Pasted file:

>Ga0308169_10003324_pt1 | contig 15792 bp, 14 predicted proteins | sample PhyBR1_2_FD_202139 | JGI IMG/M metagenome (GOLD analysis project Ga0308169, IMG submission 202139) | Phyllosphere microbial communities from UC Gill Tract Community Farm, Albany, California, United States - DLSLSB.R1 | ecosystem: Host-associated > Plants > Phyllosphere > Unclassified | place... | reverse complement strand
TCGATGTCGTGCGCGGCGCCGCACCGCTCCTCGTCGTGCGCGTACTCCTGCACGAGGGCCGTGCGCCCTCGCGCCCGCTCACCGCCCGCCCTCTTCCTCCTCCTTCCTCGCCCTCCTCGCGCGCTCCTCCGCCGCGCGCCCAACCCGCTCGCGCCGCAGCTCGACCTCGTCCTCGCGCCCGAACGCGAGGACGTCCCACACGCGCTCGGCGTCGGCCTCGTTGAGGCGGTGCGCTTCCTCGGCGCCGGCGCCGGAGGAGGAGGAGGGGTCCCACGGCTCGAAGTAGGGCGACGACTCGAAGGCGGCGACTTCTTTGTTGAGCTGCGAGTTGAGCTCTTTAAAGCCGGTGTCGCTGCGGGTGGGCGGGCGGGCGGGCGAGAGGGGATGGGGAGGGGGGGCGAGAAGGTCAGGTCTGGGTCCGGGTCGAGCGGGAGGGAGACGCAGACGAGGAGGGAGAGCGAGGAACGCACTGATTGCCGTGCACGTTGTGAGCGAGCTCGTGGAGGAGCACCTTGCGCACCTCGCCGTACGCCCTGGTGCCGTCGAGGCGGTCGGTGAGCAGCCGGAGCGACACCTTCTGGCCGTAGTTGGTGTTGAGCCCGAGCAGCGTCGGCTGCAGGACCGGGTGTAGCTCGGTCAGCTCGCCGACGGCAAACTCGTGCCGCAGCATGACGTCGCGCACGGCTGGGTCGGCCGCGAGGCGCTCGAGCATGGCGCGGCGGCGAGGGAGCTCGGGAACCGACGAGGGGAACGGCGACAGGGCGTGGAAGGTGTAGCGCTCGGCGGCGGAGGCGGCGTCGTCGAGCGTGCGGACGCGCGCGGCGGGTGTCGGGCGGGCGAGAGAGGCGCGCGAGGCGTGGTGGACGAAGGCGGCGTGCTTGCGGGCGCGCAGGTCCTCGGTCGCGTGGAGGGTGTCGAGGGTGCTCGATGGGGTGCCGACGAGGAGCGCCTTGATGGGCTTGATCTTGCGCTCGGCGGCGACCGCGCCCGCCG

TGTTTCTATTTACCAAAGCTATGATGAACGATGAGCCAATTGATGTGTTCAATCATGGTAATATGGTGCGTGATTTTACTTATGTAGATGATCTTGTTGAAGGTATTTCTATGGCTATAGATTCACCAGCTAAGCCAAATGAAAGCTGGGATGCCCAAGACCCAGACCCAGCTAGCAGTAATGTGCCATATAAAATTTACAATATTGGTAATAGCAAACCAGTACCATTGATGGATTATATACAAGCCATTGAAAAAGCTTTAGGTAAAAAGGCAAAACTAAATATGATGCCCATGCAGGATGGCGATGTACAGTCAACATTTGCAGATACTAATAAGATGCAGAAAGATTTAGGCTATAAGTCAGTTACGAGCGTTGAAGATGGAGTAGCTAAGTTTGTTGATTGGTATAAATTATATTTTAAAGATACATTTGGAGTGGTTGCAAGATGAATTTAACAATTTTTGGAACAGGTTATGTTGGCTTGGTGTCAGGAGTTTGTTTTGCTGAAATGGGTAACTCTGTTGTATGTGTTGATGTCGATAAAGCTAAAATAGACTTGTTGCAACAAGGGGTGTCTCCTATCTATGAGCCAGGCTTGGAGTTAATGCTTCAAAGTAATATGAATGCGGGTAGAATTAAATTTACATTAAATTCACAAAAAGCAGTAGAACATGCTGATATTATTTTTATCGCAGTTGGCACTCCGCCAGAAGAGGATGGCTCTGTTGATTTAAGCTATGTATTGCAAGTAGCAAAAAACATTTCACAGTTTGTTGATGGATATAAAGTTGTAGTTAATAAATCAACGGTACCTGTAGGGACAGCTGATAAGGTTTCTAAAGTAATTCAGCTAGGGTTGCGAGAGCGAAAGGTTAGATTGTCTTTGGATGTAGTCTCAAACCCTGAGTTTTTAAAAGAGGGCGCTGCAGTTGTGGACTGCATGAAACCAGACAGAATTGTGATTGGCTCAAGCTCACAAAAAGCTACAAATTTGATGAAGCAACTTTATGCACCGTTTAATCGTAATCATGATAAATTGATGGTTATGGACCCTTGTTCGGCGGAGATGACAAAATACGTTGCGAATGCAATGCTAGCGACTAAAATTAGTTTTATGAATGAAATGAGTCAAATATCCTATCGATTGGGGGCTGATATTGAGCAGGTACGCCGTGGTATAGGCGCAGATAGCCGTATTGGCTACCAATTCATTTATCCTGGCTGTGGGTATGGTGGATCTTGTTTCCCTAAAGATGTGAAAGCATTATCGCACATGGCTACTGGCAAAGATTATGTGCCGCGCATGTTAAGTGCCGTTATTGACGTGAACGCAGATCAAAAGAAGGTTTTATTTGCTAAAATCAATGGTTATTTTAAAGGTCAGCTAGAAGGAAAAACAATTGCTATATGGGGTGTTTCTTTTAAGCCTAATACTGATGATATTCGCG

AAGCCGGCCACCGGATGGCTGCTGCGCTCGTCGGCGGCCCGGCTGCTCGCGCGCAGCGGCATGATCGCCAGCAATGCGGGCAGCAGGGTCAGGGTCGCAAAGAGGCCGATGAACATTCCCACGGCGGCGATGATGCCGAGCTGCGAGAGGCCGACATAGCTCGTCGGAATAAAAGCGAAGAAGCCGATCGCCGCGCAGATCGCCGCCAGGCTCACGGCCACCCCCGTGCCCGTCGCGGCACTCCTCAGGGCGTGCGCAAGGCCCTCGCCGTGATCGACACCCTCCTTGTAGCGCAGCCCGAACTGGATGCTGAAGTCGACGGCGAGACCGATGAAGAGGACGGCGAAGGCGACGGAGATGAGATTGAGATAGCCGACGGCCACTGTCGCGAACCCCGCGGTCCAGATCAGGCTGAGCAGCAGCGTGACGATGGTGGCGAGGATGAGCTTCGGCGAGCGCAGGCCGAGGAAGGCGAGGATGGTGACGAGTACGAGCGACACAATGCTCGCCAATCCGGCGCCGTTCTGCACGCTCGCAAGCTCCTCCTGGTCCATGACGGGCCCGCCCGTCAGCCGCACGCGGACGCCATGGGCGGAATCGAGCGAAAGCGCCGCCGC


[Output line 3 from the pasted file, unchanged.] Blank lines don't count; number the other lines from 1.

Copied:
TGTTTCTATTTACCAAAGCTATGATGAACGATGAGCCAATTGATGTGTTCAATCATGGTAATATGGTGCGTGATTTTACTTATGTAGATGATCTTGTTGAAGGTATTTCTATGGCTATAGATTCACCAGCTAAGCCAAATGAAAGCTGGGATGCCCAAGACCCAGACCCAGCTAGCAGTAATGTGCCATATAAAATTTACAATATTGGTAATAGCAAACCAGTACCATTGATGGATTATATACAAGCCATTGAAAAAGCTTTAGGTAAAAAGGCAAAACTAAATATGATGCCCATGCAGGATGGCGATGTACAGTCAACATTTGCAGATACTAATAAGATGCAGAAAGATTTAGGCTATAAGTCAGTTACGAGCGTTGAAGATGGAGTAGCTAAGTTTGTTGATTGGTATAAATTATATTTTAAAGATACATTTGGAGTGGTTGCAAGATGAATTTAACAATTTTTGGAACAGGTTATGTTGGCTTGGTGTCAGGAGTTTGTTTTGCTGAAATGGGTAACTCTGTTGTATGTGTTGATGTCGATAAAGCTAAAATAGACTTGTTGCAACAAGGGGTGTCTCCTATCTATGAGCCAGGCTTGGAGTTAATGCTTCAAAGTAATATGAATGCGGGTAGAATTAAATTTACATTAAATTCACAAAAAGCAGTAGAACATGCTGATATTATTTTTATCGCAGTTGGCACTCCGCCAGAAGAGGATGGCTCTGTTGATTTAAGCTATGTATTGCAAGTAGCAAAAAACATTTCACAGTTTGTTGATGGATATAAAGTTGTAGTTAATAAATCAACGGTACCTGTAGGGACAGCTGATAAGGTTTCTAAAGTAATTCAGCTAGGGTTGCGAGAGCGAAAGGTTAGATTGTCTTTGGATGTAGTCTCAAACCCTGAGTTTTTAAAAGAGGGCGCTGCAGTTGTGGACTGCATGAAACCAGACAGAATTGTGATTGGCTCAAGCTCACAAAAAGCTACAAATTTGATGAAGCAACTTTATGCACCGTTTAATCGTAATCATGATAAATTGATGGTTATGGACCCTTGTTCGGCGGAGATGACAAAATACGTTGCGAATGCAATGCTAGCGACTAAAATTAGTTTTATGAATGAAATGAGTCAAATATCCTATCGATTGGGGGCTGATATTGAGCAGGTACGCCGTGGTATAGGCGCAGATAGCCGTATTGGCTACCAATTCATTTATCCTGGCTGTGGGTATGGTGGATCTTGTTTCCCTAAAGATGTGAAAGCATTATCGCACATGGCTACTGGCAAAGATTATGTGCCGCGCATGTTAAGTGCCGTTATTGACGTGAACGCAGATCAAAAGAAGGTTTTATTTGCTAAAATCAATGGTTATTTTAAAGGTCAGCTAGAAGGAAAAACAATTGCTATATGGGGTGTTTCTTTTAAGCCTAATACTGATGATATTCGCG